# What is the correct set of quantum numbers (n, l, ml, ms) for the highest energy electron in the ground state of tin, Sn?

Nov 17, 2015

Here's what I got.

#### Explanation:

Your starting point here will be tin's electron configuration.

Tin, $\text{Sn}$, is located in period 5, group 14 of the periodic table and has an atomic number equal to $50$. This tells you that a neutral tin atom will have a total of $50$ electrons surrounding its nucleus.

So, the electron configuration for tin looks like this - I'll use the noble gas shorthand notation

"Sn: " ["Kr"] 4d^10 color(red)(5)s^2 color(red)(5)p^2

Now, you're looking for the electron that's highest in energy. Notice that you have two electrons that match this profile, both located in the 5p-subshell.

As you know, four quantum numbers are used to describe the location and spin of an electron in an atom.

So, let's start with the first one, the principal quantum number, $n$, which tells you the energy level on which an electron resides.

In your case, the highest energy level is equal to $\textcolor{red}{5}$, which means that you have

$n = \textcolor{red}{5}$

Next, the angular momentum quantum number, $l$, which tells you the subshell in which you can find the electron. The angular momentum quantum number can take values that range from $0$ to $n - 1$. You know that you have

• $l = 0 \to$ the s-subshell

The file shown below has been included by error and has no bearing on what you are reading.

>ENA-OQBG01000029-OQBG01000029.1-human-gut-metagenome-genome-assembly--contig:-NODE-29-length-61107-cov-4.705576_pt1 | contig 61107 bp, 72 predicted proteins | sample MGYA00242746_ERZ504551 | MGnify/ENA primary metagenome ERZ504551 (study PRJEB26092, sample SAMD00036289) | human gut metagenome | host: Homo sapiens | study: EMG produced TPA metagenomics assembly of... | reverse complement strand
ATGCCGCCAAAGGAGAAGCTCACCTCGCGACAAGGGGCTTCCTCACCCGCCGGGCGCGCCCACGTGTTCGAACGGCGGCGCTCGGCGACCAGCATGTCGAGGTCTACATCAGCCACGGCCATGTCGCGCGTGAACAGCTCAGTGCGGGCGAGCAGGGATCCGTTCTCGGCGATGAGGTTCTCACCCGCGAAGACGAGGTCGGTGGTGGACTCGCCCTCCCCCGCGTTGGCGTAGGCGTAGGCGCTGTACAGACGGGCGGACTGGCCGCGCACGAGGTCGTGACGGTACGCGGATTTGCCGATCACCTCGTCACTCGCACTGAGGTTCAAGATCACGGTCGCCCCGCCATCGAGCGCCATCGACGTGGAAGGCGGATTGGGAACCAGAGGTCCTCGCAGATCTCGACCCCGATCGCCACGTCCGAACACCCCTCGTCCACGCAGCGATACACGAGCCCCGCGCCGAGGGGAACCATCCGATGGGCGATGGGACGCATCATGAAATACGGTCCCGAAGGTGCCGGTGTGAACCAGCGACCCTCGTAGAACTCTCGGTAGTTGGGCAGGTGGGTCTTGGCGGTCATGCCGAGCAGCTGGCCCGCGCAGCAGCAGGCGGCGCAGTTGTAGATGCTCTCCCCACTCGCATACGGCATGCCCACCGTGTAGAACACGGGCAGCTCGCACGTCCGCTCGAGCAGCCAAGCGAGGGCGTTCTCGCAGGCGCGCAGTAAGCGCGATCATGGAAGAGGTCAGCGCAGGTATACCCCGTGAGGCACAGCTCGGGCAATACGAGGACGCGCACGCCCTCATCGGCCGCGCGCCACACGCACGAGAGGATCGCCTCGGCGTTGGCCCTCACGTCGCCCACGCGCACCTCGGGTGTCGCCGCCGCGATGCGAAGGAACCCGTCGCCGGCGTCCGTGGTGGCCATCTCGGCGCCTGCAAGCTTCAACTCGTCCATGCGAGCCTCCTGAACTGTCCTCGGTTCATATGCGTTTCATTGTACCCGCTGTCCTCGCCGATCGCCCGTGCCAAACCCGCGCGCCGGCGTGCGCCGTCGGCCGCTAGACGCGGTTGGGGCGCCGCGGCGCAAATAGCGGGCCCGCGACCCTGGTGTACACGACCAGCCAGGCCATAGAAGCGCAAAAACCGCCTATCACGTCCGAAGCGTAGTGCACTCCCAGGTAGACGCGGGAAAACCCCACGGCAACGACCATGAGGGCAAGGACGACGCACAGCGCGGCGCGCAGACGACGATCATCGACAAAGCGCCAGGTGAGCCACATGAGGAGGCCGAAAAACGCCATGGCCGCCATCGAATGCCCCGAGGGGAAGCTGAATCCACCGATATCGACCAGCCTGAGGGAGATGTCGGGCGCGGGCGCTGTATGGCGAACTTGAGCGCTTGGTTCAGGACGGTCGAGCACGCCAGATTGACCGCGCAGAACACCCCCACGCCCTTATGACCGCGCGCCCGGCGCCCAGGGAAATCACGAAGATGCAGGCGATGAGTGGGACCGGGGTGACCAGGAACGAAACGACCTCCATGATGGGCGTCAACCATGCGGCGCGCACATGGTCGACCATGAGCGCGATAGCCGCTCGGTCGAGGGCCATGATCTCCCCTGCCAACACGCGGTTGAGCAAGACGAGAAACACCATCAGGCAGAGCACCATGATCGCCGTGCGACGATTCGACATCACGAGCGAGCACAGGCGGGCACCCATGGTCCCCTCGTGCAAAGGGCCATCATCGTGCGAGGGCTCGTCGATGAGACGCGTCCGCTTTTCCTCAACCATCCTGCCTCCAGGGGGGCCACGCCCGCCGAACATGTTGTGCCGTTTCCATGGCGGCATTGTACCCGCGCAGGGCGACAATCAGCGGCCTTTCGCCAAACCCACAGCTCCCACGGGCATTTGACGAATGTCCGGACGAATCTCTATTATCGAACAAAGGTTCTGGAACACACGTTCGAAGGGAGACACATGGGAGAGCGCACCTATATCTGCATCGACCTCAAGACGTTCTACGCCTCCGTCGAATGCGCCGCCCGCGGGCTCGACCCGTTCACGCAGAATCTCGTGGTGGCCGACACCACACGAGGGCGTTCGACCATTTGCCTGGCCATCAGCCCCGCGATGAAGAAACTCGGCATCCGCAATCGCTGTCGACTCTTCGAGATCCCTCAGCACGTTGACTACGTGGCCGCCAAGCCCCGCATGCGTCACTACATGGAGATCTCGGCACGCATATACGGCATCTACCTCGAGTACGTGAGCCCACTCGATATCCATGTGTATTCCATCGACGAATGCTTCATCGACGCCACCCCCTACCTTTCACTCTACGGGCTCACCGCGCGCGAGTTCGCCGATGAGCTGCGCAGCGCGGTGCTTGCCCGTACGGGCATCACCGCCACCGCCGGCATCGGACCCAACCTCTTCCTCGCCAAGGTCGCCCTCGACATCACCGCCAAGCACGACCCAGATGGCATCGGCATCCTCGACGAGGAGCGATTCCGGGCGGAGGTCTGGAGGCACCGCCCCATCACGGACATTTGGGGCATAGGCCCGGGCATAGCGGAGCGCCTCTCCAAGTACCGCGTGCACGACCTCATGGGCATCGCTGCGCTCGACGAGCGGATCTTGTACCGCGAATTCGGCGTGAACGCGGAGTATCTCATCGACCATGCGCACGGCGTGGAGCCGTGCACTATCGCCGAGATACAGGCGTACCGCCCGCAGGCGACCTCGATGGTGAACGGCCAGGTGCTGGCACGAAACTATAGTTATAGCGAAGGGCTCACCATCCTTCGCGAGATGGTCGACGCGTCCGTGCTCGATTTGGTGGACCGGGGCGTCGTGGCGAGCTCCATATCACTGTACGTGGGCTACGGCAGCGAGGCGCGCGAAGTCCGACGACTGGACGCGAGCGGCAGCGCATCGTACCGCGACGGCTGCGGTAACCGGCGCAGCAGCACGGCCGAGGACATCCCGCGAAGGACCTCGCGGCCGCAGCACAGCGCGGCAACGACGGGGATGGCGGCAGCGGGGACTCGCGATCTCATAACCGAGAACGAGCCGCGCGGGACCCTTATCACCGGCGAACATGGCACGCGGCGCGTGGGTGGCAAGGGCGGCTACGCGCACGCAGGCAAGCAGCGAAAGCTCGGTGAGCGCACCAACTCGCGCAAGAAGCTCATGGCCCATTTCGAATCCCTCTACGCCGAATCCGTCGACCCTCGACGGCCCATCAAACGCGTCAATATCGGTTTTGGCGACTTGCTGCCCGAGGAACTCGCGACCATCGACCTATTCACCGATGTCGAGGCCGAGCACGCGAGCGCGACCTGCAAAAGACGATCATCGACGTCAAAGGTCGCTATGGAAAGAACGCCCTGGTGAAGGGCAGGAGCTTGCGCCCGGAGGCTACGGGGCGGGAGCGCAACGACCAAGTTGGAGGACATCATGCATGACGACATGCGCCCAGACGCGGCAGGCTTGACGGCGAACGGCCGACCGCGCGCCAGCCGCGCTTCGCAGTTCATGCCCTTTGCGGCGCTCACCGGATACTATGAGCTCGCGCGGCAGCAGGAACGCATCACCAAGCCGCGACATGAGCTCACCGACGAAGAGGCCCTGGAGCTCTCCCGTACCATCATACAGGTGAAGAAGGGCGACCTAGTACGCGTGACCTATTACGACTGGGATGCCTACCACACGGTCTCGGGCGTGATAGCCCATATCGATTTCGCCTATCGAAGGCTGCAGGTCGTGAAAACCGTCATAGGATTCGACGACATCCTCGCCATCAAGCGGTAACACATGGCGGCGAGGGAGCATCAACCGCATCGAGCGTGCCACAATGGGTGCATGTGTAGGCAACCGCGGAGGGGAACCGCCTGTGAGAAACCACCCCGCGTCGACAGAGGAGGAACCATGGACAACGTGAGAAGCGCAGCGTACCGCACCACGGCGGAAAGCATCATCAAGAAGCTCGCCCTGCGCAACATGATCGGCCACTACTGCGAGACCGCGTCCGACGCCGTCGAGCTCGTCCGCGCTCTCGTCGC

• $l = 1 \to$ the p-subshell
• $l = 2 \to$ the d-subshell
• $l = 3 \to$ the f-subshell

and so on. In your case, you're looking for the value of $l$ that describes the p-subshell, which means that you will pick

$l = 1$

Next, the magnetic quantum number, ${m}_{l}$, which tells you the exact orbital in which you can find the electron. Now, you need to be aware of Hund's rules for filling degenerate orbitals.

More specifically, you need to know that all degenerate orbitals must be half-filled before any of them can take in a second electron. Furthermore, all half-filled degenerate orbitals contain electrons of the same spin.

The p-subshell contains a total of three orbitals, given by the values of ${m}_{l}$

• ${m}_{l} = - 1 \to$ the $5 {p}_{x}$ orbital
• ${m}_{l} = \textcolor{w h i t e}{-} 0 \to$ the $5 {p}_{y}$ orbital
• ${m}_{l} = \textcolor{w h i t e}{-} 1 \to$ the $5 {p}_{z}$ orbital

Since tin's 5p-subshell contains two electrons, it follows that these electrons will occupy distinct 5p-orbitals. More specifically, you will have

${m}_{l} = - 1 \to$ one electron in the $5 {p}_{x}$ orbital
${m}_{l} = \textcolor{w h i t e}{-} 0 \to$ one electron in the $5 {p}_{y}$ orbital

Finally, the spin quantum number, ${m}_{s}$, which can only take two possible values, $\pm \frac{1}{2}$, is restricted by Hund's rules to have the same value for both electrons, ${m}_{s} = + \frac{1}{2}$.

Therefore, the quantum number sets for the two highest-energy electrons found in a tin atom are

$n = 5 , l = 1 , {m}_{l} = - 1 , {m}_{s} = + \frac{1}{2}$

This electron is located on the fifth energy level, in the p-subshell, in the $5 {p}_{x}$ orbital, and has spin-up.

$n = 5 , l = 1 , {m}_{l} = 0 , {m}_{s} = + \frac{1}{2}$

This electron is located on the fifth energy level, in the p-subshell, in the $5 {p}_{y}$ orbital, and has spin-up.